Walk for Parkinson’s set for Sept. 10 at Elmwood Park

September 2017


he safety of tap water in the United States is a growing concern. Whether city or well, it’s quite possible the water you’re consuming at home is contaminated with cancer-causing or otherwise harmful materials such as heavy metals, pesticides, arsenic, bacteria, nitrates, and volatile organic compounds. Ingesting such chemicals regularly could shorten your life span, so it goes without saying testing your water is an important step you can take to protect yourself and your family’s health.   A reputable choice for accurate and easy testing is EnviroTestKits ( from Environmental Laboratories, Inc. - an industry authority for more than 40 years and one of North America’s largest EPA certified laboratories for testing drinking water. Consumers can choose from different test options based on the type and number of contaminants.  In three easy steps (collect, ship, and view the results online) you’ll know if there’s a problem with your tap water and be empowered to take appropriate action. Results are ready within seven to 10 days and each kit includes free return shipping.  Homeowners and renters should take this issue seriously because a simple search online pulls up pages of alarming data including: • Certain types of cancer such as breast and prostate have risen over the past 30 years, and research indicates they’re likely tied to pollutants like those found in drinking water.   • The EPA has reported more than three million Americans have been exposed since 2005 to drinking water with illegal concentrations of arsenic and radioactive elements, both of which have been linked to cancer at small doses.  • In some areas tested, the amount of radium detected in drinking water was 2,000 percent higher than the legal limit, according to EPA data. • A 2016 Harvard University study found there were unsafe levels of industrial chemicals linked with cancer, hormone disruption, and other health problems in the drinking water of 33 states, affecting 6 million Americans. • Data CNBC obtained from the EPA for a recent report revealed only nine U.S. states are reporting safe levels of lead in their water supply.  • In a 2009 report, the EPA warned “threats to drinking water are increasing.” • In 2015, nearly 77 million Americans lived in places where the water systems were in some violation of Safe Drinking Water Act regulations, according to a 2017 report by the Natural Resources Defense Council.  While many people are diligent about checking the oil in their car, many have never checked their drinking water. With the convenience of EnviroTestKits, today there’s no good reason not to find out what might be lurking.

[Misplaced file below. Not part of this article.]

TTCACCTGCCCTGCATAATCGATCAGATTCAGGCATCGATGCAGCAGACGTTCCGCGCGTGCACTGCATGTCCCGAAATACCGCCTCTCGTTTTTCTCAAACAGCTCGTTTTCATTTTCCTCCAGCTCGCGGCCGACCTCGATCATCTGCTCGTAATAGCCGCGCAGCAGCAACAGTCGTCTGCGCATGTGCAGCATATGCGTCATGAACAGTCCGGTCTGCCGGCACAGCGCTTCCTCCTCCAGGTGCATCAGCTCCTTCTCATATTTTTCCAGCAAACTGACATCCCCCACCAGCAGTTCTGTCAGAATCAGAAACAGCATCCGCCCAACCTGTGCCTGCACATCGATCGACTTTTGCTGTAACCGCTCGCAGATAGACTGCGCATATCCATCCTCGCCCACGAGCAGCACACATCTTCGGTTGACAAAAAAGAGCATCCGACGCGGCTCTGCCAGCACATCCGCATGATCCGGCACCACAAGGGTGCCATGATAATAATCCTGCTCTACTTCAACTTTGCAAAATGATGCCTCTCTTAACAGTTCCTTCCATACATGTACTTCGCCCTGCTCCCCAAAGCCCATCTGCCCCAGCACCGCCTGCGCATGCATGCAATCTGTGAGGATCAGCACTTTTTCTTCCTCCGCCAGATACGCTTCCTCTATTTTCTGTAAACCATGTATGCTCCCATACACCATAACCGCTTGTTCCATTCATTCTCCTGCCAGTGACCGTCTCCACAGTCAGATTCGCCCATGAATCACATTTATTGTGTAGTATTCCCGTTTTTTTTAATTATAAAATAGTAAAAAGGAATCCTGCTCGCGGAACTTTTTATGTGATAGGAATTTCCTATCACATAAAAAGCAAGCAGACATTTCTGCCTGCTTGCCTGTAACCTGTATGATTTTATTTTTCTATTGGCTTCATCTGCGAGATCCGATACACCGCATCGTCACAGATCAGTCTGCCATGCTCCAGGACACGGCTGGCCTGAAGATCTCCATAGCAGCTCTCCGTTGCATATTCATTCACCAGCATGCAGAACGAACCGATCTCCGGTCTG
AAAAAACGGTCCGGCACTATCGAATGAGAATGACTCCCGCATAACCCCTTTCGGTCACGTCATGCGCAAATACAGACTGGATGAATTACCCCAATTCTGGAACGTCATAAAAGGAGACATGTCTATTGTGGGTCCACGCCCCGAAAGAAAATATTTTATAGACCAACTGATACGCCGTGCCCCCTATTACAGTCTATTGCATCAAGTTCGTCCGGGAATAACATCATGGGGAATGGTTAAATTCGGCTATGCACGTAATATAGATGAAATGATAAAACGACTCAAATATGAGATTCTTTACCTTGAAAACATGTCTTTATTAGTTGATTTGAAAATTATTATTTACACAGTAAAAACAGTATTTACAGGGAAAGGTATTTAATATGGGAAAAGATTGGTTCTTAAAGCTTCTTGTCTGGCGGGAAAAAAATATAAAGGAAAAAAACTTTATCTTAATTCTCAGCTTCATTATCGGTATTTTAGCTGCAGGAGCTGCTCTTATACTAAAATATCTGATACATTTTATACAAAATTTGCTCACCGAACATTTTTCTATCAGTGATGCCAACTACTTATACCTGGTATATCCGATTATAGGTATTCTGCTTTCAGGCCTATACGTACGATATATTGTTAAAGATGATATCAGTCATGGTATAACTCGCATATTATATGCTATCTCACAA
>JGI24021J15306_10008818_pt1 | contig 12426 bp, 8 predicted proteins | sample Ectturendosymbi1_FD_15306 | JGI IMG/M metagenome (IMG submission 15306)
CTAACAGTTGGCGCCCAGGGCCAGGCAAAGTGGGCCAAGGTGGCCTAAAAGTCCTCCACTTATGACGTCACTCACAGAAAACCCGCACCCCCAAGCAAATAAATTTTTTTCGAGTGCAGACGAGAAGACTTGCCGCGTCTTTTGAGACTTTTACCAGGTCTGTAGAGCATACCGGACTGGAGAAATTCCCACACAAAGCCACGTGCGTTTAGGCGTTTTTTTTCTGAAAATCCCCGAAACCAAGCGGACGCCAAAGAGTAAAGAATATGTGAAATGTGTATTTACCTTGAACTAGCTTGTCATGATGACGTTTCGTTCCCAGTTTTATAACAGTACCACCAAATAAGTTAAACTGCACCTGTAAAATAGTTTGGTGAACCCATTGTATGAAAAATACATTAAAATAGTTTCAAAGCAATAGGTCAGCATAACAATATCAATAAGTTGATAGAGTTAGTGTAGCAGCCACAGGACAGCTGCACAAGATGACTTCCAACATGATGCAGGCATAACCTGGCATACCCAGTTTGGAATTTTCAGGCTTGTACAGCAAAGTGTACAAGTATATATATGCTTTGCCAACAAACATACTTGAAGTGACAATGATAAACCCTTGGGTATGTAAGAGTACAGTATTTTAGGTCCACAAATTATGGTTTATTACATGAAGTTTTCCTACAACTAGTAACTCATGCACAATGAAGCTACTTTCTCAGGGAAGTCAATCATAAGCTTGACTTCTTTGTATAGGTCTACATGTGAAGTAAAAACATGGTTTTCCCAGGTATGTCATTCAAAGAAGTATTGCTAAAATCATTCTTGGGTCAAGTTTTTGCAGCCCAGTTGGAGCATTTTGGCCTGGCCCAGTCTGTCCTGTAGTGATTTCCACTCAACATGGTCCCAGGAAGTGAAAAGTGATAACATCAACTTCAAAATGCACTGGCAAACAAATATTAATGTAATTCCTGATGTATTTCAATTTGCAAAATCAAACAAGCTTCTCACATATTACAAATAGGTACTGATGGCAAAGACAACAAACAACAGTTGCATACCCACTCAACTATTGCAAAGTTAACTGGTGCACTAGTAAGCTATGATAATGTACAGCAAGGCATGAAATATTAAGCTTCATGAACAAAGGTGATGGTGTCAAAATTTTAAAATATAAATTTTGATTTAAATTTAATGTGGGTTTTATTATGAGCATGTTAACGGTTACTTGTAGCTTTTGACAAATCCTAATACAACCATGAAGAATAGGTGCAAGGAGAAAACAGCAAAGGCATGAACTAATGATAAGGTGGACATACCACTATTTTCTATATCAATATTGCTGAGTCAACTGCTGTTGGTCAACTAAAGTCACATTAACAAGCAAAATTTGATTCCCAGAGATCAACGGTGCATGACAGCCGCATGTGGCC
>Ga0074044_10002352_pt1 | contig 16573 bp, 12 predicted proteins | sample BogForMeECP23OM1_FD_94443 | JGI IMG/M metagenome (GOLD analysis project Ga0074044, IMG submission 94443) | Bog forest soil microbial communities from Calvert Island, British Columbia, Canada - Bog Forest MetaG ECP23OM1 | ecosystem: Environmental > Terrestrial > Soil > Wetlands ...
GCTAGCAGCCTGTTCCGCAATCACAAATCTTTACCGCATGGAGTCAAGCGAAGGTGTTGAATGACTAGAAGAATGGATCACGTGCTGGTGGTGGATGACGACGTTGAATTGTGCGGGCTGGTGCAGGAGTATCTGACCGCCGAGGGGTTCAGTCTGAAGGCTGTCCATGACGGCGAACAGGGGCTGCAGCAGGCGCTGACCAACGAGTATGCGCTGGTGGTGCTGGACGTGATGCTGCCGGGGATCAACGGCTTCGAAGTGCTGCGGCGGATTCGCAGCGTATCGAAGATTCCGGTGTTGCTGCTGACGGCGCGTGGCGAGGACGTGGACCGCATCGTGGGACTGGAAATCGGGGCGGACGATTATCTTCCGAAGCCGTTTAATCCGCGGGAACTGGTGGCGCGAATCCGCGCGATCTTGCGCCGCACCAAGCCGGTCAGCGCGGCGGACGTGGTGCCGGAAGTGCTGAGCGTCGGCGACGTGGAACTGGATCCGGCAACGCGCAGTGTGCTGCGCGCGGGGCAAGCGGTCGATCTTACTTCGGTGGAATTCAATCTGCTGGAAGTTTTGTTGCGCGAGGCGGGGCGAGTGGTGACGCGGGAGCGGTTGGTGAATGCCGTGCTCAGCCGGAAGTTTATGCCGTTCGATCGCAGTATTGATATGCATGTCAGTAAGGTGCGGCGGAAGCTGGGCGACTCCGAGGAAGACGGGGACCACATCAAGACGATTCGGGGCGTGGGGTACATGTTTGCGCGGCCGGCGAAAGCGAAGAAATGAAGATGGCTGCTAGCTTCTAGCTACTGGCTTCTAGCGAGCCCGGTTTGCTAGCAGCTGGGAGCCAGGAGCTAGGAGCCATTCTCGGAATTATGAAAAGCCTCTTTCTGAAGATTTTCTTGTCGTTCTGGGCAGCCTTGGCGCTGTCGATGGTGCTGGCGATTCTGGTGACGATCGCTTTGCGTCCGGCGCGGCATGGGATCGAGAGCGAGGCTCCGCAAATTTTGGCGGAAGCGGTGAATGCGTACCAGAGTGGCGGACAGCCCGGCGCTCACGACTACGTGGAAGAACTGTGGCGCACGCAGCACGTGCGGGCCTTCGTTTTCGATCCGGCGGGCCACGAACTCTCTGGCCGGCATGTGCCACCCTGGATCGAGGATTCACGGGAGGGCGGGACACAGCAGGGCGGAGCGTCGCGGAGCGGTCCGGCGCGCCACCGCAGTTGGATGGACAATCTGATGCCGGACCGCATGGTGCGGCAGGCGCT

Volunteers needed The Eastern Nebraska Office on Aging is looking for volunteer drivers for its Meals on Wheels Program. Flexible weekday schedule delivering midday meals to homebound older adults in the greater Omaha area. Call Arlis at 402-444-6766 for more information.

New Horizons

Page 17

Alzheimer’s support groups

Penn State study examines osteoarthritis


The Alzheimer’s Association Nebraska Chapter offers several caregiver support groups and specialty support groups each month in Cass, Dodge, Douglas, and Sarpy counties. These support groups offer valuable space and educational opportunities for families impacted by Alzheimer’s disease or a related form of dementia to engage and learn. For more information about any of the groups listed below, please call (toll free) 800-272-3900. CASS COUNTY

Third Tuesday @ 6 p.m. Temple Israel (media room) 13111 Sterling Ridge Dr.

• PLATTSMOUTH Second Tuesday @ 6 p.m. First Lutheran Church (chapel) 1025 Ave. D DODGE COUNTY • FREMONT Second Tuesday @ 5:30 p.m. Shalimar Gardens (second floor community room) 749 E. 29th St. DOUGLAS COUNTY • OMAHA Second Thursday @ 10 a.m. Country House Residences 5030 S. 155th St. FREE on site adult day services are provided. Every other Monday @ 7 p.m. Brighton Gardens 9220 Western Ave. First & third Monday @ 1:30 p.m. New Cassel’s Franciscan Centre 900 N. 90th St. FREE on-site adult day services are provided.